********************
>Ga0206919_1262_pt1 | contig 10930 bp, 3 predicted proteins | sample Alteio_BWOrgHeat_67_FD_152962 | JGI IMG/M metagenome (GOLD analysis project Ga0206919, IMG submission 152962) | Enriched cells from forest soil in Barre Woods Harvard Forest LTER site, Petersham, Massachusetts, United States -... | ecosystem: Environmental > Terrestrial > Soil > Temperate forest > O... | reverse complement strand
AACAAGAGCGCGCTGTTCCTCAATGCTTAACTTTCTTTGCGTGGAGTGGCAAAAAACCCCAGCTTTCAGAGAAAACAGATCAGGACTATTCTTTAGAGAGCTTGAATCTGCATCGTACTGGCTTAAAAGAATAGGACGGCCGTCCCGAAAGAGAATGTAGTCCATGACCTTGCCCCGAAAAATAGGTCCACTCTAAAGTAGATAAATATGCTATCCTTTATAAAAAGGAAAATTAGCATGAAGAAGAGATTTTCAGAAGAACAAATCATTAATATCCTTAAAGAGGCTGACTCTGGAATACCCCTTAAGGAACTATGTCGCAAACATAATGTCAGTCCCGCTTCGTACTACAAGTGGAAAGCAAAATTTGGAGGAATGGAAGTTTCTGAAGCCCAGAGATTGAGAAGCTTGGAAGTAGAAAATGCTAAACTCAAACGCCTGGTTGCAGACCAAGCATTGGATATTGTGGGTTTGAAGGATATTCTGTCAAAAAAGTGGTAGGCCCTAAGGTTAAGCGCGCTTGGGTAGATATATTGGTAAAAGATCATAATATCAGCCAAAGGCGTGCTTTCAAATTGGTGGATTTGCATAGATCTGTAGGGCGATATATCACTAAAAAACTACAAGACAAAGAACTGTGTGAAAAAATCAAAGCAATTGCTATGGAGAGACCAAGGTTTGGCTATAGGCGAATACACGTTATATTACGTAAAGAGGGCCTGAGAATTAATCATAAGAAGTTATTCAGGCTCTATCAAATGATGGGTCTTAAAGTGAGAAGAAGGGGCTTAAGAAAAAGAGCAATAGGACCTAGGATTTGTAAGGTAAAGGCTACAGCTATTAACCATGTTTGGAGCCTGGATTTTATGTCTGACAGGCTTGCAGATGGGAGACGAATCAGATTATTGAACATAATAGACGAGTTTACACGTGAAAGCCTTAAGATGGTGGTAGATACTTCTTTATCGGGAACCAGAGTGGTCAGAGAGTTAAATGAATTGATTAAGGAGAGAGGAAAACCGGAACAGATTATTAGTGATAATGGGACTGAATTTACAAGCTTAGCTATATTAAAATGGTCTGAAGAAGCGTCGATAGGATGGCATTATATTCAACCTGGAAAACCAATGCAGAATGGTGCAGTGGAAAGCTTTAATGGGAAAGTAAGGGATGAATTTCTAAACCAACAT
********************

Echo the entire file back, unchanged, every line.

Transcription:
>Ga0206919_1262_pt1 | contig 10930 bp, 3 predicted proteins | sample Alteio_BWOrgHeat_67_FD_152962 | JGI IMG/M metagenome (GOLD analysis project Ga0206919, IMG submission 152962) | Enriched cells from forest soil in Barre Woods Harvard Forest LTER site, Petersham, Massachusetts, United States -... | ecosystem: Environmental > Terrestrial > Soil > Temperate forest > O... | reverse complement strand
AACAAGAGCGCGCTGTTCCTCAATGCTTAACTTTCTTTGCGTGGAGTGGCAAAAAACCCCAGCTTTCAGAGAAAACAGATCAGGACTATTCTTTAGAGAGCTTGAATCTGCATCGTACTGGCTTAAAAGAATAGGACGGCCGTCCCGAAAGAGAATGTAGTCCATGACCTTGCCCCGAAAAATAGGTCCACTCTAAAGTAGATAAATATGCTATCCTTTATAAAAAGGAAAATTAGCATGAAGAAGAGATTTTCAGAAGAACAAATCATTAATATCCTTAAAGAGGCTGACTCTGGAATACCCCTTAAGGAACTATGTCGCAAACATAATGTCAGTCCCGCTTCGTACTACAAGTGGAAAGCAAAATTTGGAGGAATGGAAGTTTCTGAAGCCCAGAGATTGAGAAGCTTGGAAGTAGAAAATGCTAAACTCAAACGCCTGGTTGCAGACCAAGCATTGGATATTGTGGGTTTGAAGGATATTCTGTCAAAAAAGTGGTAGGCCCTAAGGTTAAGCGCGCTTGGGTAGATATATTGGTAAAAGATCATAATATCAGCCAAAGGCGTGCTTTCAAATTGGTGGATTTGCATAGATCTGTAGGGCGATATATCACTAAAAAACTACAAGACAAAGAACTGTGTGAAAAAATCAAAGCAATTGCTATGGAGAGACCAAGGTTTGGCTATAGGCGAATACACGTTATATTACGTAAAGAGGGCCTGAGAATTAATCATAAGAAGTTATTCAGGCTCTATCAAATGATGGGTCTTAAAGTGAGAAGAAGGGGCTTAAGAAAAAGAGCAATAGGACCTAGGATTTGTAAGGTAAAGGCTACAGCTATTAACCATGTTTGGAGCCTGGATTTTATGTCTGACAGGCTTGCAGATGGGAGACGAATCAGATTATTGAACATAATAGACGAGTTTACACGTGAAAGCCTTAAGATGGTGGTAGATACTTCTTTATCGGGAACCAGAGTGGTCAGAGAGTTAAATGAATTGATTAAGGAGAGAGGAAAACCGGAACAGATTATTAGTGATAATGGGACTGAATTTACAAGCTTAGCTATATTAAAATGGTCTGAAGAAGCGTCGATAGGATGGCATTATATTCAACCTGGAAAACCAATGCAGAATGGTGCAGTGGAAAGCTTTAATGGGAAAGTAAGGGATGAATTTCTAAACCAACAT